Thanks to Beveridge, you too can live to 100

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The Independent Online
Unemployment is high, the pound is low, the crime rate is up, the Prime Minister's stock is down. But the Government has some good news: Britain will enter 1993 with a record number of centenarians.

A minister said yesterday that the 263 men and 2,090 women who have passed the hundred- mark owe their longevity partly to Victorian improvements in hygiene and sanitation, achieved through those municipal acts - introduced by Liberal governments - whose numbered points used to be a staple of O-level history.

They should also thank Sir William Beveridge whose report 50 years ago led to the establishment of the Welfare State. Lord Beveridge (as he became) was also a Liberal and the Government that implemented most of his reforms between 1945 and 1950 was Labour.

Ann Widdecombe, junior minister at the Department of Social Security, commenting on the statistics released by her department paid tribute to the role of medical breakthroughs, such as the manufacture of penicillin.

Although Beveridge's brand of politics was far from Tory, his welfare state package was, she added, 'put together under a war-time coalition in which the Conservatives played an important part'. And his idea of a social security system from the cradle to the grave had 'stood the test of time' although it had been adapted by successive governments, she said.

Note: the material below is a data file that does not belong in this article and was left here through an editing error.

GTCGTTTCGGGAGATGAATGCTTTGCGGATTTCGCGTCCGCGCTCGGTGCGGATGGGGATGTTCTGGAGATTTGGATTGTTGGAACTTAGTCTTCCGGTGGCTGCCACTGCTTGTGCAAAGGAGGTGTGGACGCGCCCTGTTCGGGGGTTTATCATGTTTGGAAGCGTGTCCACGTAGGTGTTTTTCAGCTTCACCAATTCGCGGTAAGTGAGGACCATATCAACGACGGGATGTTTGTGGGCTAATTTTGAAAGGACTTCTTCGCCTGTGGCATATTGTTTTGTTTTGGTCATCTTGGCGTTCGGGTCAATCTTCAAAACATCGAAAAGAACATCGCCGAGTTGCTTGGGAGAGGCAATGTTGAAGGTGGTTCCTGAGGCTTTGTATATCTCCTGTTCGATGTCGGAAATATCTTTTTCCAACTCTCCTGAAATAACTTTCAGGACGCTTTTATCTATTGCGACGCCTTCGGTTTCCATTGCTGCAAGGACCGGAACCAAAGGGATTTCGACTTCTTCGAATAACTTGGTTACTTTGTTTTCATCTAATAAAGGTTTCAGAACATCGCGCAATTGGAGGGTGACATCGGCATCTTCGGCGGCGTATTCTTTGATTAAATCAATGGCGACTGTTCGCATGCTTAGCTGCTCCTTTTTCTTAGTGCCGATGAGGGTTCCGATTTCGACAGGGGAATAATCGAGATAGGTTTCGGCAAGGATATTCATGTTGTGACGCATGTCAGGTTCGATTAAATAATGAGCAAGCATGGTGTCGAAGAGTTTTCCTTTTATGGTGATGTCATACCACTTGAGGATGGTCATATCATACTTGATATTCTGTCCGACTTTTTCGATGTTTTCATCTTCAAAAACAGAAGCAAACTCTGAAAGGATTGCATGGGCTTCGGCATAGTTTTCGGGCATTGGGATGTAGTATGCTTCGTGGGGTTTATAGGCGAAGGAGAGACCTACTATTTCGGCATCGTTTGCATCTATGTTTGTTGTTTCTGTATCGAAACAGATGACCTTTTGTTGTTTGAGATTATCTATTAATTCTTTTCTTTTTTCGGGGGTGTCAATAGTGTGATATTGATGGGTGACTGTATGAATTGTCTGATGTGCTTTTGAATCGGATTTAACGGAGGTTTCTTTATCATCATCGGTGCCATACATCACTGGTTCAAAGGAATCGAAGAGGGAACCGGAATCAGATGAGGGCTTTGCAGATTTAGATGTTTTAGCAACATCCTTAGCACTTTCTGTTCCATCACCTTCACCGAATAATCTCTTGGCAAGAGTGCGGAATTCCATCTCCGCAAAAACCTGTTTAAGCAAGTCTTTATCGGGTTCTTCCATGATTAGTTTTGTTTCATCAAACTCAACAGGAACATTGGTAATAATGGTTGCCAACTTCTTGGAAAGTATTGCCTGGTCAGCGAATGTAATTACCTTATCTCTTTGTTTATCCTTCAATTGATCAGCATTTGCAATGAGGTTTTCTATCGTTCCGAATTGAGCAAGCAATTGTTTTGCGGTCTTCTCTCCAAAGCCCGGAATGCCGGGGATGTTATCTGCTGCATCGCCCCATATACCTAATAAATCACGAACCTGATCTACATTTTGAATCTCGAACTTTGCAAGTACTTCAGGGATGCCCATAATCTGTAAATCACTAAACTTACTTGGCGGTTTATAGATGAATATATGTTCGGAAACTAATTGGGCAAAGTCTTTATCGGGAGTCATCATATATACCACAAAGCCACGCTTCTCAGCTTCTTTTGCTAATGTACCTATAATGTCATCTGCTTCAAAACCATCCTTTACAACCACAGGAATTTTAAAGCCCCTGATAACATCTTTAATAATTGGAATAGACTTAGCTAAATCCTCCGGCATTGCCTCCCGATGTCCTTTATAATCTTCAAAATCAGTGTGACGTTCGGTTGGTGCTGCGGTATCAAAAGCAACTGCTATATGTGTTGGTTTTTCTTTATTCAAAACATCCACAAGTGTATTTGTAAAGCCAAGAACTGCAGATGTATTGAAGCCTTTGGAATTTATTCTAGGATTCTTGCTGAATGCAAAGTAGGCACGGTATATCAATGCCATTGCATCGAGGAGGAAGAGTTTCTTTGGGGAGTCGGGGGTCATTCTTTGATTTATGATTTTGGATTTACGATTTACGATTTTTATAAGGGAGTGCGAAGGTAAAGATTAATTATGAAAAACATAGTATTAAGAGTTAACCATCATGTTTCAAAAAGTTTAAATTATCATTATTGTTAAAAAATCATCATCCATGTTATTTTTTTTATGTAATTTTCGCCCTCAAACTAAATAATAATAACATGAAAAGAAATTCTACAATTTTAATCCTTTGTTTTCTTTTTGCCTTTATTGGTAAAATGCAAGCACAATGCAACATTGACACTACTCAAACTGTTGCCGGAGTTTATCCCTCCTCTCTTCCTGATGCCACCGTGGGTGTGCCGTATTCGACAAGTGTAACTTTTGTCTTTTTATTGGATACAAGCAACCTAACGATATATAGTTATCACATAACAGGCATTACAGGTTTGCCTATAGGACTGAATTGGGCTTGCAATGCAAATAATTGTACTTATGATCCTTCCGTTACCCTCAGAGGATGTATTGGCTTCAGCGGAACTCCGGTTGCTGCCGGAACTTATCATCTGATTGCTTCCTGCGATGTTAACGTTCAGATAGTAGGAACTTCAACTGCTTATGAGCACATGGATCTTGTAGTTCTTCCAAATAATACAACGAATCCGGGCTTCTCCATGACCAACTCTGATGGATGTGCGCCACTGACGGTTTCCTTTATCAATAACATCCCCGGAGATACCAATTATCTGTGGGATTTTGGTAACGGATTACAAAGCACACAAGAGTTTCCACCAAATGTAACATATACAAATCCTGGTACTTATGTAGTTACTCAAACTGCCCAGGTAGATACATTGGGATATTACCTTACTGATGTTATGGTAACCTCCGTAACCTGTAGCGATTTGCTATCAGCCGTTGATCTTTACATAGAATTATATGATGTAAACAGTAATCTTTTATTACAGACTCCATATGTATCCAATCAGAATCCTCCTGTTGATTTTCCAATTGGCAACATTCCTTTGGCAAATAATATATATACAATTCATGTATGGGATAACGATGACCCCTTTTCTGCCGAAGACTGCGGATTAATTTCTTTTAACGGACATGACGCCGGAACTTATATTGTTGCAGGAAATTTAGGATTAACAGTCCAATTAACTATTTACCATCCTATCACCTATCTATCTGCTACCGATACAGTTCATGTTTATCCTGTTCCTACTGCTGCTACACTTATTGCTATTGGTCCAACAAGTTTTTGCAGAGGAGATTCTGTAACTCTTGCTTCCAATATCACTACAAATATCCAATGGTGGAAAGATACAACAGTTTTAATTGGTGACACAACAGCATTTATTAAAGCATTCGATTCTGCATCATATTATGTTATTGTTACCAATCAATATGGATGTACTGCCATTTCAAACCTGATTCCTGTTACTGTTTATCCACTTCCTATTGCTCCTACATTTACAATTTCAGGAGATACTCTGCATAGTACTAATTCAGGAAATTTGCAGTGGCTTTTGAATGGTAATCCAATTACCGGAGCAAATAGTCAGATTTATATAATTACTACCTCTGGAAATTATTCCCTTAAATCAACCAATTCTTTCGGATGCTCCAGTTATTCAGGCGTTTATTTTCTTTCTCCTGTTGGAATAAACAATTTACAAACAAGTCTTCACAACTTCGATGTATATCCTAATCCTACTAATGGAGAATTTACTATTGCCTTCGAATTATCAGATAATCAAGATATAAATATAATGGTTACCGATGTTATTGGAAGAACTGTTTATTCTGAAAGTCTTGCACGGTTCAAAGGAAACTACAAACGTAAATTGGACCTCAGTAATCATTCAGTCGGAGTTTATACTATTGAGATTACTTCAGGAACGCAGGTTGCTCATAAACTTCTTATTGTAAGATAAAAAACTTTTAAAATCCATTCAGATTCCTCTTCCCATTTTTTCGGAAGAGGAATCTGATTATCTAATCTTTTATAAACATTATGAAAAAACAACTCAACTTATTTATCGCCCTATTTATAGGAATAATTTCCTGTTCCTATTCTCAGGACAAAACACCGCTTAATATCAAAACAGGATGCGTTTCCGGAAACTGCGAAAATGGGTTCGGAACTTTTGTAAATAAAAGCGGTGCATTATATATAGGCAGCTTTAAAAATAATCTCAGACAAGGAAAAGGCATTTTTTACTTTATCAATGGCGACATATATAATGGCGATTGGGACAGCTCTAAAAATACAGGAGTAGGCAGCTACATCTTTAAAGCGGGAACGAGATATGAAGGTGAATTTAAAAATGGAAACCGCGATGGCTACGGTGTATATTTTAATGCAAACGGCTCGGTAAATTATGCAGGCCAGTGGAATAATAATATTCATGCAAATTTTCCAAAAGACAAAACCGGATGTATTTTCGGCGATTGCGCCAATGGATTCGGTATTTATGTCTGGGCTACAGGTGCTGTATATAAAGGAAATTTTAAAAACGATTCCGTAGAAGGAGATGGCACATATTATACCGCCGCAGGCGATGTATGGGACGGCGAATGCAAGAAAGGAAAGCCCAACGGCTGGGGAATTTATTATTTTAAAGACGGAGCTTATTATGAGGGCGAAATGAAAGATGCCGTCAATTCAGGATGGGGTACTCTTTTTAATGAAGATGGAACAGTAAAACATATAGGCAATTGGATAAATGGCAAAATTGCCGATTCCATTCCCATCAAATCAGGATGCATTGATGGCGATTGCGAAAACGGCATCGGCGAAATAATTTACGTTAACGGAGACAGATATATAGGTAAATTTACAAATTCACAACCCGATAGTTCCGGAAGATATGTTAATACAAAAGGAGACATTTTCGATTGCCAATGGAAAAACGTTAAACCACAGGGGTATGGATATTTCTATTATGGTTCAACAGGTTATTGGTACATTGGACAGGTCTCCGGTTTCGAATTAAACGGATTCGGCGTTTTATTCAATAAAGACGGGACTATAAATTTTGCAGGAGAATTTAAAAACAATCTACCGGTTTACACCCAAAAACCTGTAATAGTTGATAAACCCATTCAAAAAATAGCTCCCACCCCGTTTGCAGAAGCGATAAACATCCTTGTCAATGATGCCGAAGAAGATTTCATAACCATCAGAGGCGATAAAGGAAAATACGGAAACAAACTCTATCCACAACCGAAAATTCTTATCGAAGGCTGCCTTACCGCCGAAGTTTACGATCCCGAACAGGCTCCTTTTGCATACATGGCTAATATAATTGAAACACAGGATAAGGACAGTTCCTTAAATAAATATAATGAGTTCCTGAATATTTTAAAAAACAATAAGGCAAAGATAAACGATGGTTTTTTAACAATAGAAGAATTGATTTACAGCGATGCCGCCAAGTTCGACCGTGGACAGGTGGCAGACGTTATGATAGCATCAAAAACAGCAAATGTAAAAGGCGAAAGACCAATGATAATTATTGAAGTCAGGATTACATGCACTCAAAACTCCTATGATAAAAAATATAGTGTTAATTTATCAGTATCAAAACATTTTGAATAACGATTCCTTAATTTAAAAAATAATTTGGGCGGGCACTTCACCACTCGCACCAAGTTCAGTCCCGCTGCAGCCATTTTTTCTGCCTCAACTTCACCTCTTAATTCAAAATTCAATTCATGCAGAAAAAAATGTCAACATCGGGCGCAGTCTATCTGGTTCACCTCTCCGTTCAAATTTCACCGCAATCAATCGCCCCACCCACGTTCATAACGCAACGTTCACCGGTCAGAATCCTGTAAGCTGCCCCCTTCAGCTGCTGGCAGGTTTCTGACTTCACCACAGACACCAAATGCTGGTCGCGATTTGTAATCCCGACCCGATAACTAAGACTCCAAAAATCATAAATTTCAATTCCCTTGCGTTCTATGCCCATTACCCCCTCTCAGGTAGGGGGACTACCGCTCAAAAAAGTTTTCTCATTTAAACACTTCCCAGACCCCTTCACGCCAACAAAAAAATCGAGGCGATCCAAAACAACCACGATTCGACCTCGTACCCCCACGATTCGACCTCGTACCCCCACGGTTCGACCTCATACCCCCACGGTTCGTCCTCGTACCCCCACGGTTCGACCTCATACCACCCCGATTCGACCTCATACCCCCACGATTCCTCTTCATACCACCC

According to the Government's Central Statistical Office Britons live, on average, three decades longer than they did at the turn of the century. At the time of Beveridge's report fewer than 170 men and women had passed the 100 landmark. Now, Ms Widdecombe said, living to the age of 105 - a feat achieved by 117 people - is 'no longer really uncommon'.

The Government argues that it has played its part by continuing to fund the Beveridge-inspired social security system. National insurance spending in 1949/50 was worth about pounds 6.5bn at today's prices while last year's spending was pounds 70bn, the DSS said.

Britain's oldest citizen is Charlotte Hughes of Redcar, who celebrated her 115th birthday on 1 August. She spent her early years in the 'One Nation' Britain of Benjamin Disraeli; now she lives in John Major's 'classless society'. Whether she thinks the nation is any more at ease with itself is another matter.

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